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GDC: Microsoft announces new game development technology initiative

XNA unifies game development across Xbox, Windows and Windows Mobile.

Dark blue icons of video game controllers on a light blue background
Image credit: Eurogamer

At its GDC conference later today, Microsoft is set to take the wraps off a new development platform called XNA which will be rolled out across all future game platforms, including Xbox consoles and Windows PCs.

The initiative is aimed at providing a common environment for game development on all of the platforms which Microsoft is involved in, ranging from the Xbox (and Xbox 2) through the Windows operating system to Windows Mobile devices.

As with most such initiatives, XNA's biggest claimed benefit is that it will free up developers to work on unique features rather than constantly reinventing the wheel by writing the boilerplate code that holds games together on a basic level.

The launch of the platform will see a number of interesting technology moves from Microsoft, with the appearance of the Xbox Live development toolkit on the Windows platform being perhaps the most important of the announcements.

Developers working on Windows games will now be able to use the billing, security, login, friends and matchmaking tools which are integral to the Xbox Live service - effectively extending Live functionality onto Windows games, although it's not clear whether PC gamers will be expected to pay Live-style subscription fees for these services.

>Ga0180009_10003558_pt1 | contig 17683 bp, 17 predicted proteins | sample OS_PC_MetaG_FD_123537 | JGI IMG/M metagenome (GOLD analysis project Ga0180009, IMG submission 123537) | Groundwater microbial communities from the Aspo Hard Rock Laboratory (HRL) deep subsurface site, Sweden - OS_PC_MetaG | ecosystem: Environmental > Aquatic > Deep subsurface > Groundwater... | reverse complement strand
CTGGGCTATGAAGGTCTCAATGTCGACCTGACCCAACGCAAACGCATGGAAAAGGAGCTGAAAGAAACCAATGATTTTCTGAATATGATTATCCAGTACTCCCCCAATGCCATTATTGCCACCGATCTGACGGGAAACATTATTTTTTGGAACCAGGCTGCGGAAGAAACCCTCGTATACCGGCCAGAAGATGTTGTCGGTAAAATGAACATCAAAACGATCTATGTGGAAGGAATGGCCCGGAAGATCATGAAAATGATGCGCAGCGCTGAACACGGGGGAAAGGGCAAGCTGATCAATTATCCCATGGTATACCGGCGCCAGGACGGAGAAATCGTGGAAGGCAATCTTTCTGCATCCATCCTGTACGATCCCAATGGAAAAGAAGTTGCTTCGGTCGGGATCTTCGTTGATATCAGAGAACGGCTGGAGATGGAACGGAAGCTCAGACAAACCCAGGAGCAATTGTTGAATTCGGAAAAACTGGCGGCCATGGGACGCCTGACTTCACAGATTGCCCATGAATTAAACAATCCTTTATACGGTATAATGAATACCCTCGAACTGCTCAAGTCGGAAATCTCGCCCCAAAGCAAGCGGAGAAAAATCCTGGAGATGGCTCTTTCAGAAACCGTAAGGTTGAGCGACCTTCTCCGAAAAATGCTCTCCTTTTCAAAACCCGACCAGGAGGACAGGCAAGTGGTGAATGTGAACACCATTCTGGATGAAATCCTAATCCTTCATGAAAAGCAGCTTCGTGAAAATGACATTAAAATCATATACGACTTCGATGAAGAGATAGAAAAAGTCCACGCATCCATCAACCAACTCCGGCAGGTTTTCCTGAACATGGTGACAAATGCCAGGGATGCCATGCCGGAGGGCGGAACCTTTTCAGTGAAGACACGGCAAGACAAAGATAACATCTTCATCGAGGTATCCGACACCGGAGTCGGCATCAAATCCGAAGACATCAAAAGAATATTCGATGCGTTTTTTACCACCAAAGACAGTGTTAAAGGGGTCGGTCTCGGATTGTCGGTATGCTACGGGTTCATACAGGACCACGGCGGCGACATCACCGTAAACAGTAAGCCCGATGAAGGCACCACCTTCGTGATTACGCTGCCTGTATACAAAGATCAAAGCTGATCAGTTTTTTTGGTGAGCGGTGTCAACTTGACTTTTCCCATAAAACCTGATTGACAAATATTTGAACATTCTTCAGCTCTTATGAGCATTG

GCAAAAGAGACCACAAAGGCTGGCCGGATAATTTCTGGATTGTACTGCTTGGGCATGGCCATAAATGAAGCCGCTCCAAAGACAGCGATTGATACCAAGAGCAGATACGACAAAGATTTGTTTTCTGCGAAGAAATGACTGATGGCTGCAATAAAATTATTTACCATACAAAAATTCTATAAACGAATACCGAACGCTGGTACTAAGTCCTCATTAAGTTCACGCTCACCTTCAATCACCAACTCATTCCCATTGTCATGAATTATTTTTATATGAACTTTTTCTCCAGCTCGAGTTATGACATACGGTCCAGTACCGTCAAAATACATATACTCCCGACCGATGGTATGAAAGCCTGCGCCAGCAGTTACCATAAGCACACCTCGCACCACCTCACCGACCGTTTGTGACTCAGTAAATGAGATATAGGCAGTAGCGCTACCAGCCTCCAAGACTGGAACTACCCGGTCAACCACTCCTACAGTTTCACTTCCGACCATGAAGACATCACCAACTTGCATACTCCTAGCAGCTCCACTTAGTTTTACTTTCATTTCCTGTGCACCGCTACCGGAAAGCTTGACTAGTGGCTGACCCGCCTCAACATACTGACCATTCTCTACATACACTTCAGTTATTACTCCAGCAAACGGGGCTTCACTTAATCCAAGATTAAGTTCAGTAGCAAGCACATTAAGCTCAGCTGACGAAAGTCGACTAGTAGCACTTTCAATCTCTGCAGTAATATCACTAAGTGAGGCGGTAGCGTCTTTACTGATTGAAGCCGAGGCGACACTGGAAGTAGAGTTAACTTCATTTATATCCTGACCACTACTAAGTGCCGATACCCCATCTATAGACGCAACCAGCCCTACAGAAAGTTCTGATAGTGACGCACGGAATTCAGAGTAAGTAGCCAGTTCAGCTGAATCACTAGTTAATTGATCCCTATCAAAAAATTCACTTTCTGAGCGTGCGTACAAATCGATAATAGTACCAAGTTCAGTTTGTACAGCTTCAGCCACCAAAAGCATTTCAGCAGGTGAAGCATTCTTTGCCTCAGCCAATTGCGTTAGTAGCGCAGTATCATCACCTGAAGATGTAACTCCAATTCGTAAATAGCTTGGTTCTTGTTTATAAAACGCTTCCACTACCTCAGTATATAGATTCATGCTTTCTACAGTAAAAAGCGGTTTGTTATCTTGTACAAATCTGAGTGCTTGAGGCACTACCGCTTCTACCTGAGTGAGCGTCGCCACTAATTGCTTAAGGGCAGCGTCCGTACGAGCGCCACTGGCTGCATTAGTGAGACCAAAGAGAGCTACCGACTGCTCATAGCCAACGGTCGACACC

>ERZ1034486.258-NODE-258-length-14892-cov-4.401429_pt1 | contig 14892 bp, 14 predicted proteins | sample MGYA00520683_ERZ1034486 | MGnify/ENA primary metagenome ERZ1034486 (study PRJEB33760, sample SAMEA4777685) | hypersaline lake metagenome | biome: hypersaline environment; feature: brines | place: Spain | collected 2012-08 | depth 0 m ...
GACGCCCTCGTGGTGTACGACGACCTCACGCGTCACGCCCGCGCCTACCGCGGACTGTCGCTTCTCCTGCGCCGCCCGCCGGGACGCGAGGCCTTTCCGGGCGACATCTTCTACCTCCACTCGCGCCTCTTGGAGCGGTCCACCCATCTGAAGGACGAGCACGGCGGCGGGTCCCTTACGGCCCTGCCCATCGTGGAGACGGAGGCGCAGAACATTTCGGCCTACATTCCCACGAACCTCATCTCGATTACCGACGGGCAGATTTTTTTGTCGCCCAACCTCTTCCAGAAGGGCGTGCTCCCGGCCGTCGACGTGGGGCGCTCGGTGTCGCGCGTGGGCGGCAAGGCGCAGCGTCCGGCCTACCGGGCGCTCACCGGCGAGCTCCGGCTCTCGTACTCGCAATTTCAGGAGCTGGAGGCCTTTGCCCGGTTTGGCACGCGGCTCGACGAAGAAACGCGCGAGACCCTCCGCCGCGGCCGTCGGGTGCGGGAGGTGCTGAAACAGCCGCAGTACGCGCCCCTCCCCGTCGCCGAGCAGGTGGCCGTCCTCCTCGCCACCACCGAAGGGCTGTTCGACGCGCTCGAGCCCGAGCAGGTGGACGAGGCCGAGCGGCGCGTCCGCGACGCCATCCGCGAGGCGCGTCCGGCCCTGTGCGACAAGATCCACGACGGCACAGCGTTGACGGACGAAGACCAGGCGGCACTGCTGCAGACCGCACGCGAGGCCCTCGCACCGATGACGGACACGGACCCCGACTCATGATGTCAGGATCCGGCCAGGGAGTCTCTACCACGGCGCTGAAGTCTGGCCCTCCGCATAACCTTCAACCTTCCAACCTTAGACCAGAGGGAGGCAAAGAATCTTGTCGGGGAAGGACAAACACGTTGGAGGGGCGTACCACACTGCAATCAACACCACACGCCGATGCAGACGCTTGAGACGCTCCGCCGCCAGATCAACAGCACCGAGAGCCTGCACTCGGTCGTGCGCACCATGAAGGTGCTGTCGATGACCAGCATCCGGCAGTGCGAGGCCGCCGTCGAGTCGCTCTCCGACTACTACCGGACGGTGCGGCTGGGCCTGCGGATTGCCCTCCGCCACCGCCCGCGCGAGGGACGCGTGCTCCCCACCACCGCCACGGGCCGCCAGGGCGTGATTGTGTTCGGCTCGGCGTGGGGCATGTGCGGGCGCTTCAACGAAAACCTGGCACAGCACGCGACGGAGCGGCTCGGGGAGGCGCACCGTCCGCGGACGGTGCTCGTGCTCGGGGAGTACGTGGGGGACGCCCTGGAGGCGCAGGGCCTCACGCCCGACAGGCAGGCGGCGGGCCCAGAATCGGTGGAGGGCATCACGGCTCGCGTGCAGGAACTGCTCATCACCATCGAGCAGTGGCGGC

The company also plans to develop a common controller reference design which will be rolled out for both Windows and the Xbox, providing a basic standard across both platforms as well as unifying the input APIs and button standards on both systems.

On a more technical level, a number of Xbox development tools such as the PIX analysis tool and the XACT audio authoring system will be made available for PC development purposes for the first time, while the High-Level Shader Language (HLSL) which was recently introduced on the Windows platform will now be ported to Xbox.

The move to unify the development environment between Xbox and Windows is likely to be welcomed by developers working on cross-platform titles, and will have even greater repercussions as Xbox 2 development kits - which are also expected to use the XNA framework - are made more widely available.

"Silicon advancements and new features like high-definition and pervasive broadband will send game development costs skyrocketing," Microsoft's chief Xbox officer Robbie Bach is expected to tell the audience at GDC later today. "The video game industry must band together to find a solution that ensures vitality and sustainability for years to come, while responding to consumer desires for bigger, better games."

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